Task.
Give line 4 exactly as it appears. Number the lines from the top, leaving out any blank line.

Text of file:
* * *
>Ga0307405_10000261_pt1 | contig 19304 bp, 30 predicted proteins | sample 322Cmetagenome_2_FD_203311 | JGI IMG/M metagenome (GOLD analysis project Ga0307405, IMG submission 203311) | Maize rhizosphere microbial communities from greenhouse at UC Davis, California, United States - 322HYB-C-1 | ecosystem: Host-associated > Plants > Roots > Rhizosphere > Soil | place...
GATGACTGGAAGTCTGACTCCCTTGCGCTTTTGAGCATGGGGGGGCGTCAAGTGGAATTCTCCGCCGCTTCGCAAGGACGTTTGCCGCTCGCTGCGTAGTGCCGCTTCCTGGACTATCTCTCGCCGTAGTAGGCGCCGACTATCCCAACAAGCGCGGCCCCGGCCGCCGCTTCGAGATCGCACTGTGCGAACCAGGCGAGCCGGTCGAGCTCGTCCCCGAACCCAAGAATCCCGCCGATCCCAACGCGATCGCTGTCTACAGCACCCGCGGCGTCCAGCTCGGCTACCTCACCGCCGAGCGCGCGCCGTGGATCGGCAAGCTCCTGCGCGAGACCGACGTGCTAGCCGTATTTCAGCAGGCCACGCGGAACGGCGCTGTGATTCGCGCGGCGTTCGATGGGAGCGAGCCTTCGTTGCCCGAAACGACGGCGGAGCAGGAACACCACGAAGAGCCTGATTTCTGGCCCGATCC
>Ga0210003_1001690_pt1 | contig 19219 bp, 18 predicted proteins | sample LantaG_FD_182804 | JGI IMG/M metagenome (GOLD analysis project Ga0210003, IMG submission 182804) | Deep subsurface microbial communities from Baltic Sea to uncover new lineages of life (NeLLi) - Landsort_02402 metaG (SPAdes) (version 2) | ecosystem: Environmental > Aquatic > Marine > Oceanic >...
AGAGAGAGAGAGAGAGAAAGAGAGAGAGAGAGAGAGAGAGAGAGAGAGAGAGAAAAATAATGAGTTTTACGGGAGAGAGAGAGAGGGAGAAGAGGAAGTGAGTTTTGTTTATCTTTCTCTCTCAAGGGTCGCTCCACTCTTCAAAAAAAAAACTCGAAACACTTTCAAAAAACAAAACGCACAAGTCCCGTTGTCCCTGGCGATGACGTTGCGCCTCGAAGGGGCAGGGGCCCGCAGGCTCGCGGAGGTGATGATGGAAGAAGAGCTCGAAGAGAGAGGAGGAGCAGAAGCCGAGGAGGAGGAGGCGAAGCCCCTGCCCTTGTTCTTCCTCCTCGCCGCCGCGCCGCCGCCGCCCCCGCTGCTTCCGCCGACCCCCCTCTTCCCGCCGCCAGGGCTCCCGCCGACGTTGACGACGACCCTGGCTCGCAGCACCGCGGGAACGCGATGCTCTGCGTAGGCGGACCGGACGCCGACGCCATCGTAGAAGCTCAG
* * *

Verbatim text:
AGAGAGAGAGAGAGAGAAAGAGAGAGAGAGAGAGAGAGAGAGAGAGAGAGAGAAAAATAATGAGTTTTACGGGAGAGAGAGAGAGGGAGAAGAGGAAGTGAGTTTTGTTTATCTTTCTCTCTCAAGGGTCGCTCCACTCTTCAAAAAAAAAACTCGAAACACTTTCAAAAAACAAAACGCACAAGTCCCGTTGTCCCTGGCGATGACGTTGCGCCTCGAAGGGGCAGGGGCCCGCAGGCTCGCGGAGGTGATGATGGAAGAAGAGCTCGAAGAGAGAGGAGGAGCAGAAGCCGAGGAGGAGGAGGCGAAGCCCCTGCCCTTGTTCTTCCTCCTCGCCGCCGCGCCGCCGCCGCCCCCGCTGCTTCCGCCGACCCCCCTCTTCCCGCCGCCAGGGCTCCCGCCGACGTTGACGACGACCCTGGCTCGCAGCACCGCGGGAACGCGATGCTCTGCGTAGGCGGACCGGACGCCGACGCCATCGTAGAAGCTCAG